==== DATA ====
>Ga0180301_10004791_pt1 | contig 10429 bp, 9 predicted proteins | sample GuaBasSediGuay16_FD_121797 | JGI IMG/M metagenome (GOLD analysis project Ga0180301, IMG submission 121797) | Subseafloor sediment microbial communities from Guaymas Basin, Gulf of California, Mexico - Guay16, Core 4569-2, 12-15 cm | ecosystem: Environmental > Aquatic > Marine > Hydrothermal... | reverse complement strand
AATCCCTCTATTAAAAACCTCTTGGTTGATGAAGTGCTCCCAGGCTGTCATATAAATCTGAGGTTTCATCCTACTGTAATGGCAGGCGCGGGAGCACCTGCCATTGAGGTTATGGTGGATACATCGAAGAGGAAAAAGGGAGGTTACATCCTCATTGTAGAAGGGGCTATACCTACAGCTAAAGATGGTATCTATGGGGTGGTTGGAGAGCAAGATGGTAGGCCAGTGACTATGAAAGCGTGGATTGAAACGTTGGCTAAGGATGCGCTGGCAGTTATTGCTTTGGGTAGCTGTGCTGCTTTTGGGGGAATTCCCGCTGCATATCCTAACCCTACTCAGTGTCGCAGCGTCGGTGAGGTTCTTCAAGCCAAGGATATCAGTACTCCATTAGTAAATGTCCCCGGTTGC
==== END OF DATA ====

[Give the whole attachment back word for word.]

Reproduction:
>Ga0180301_10004791_pt1 | contig 10429 bp, 9 predicted proteins | sample GuaBasSediGuay16_FD_121797 | JGI IMG/M metagenome (GOLD analysis project Ga0180301, IMG submission 121797) | Subseafloor sediment microbial communities from Guaymas Basin, Gulf of California, Mexico - Guay16, Core 4569-2, 12-15 cm | ecosystem: Environmental > Aquatic > Marine > Hydrothermal... | reverse complement strand
AATCCCTCTATTAAAAACCTCTTGGTTGATGAAGTGCTCCCAGGCTGTCATATAAATCTGAGGTTTCATCCTACTGTAATGGCAGGCGCGGGAGCACCTGCCATTGAGGTTATGGTGGATACATCGAAGAGGAAAAAGGGAGGTTACATCCTCATTGTAGAAGGGGCTATACCTACAGCTAAAGATGGTATCTATGGGGTGGTTGGAGAGCAAGATGGTAGGCCAGTGACTATGAAAGCGTGGATTGAAACGTTGGCTAAGGATGCGCTGGCAGTTATTGCTTTGGGTAGCTGTGCTGCTTTTGGGGGAATTCCCGCTGCATATCCTAACCCTACTCAGTGTCGCAGCGTCGGTGAGGTTCTTCAAGCCAAGGATATCAGTACTCCATTAGTAAATGTCCCCGGTTGC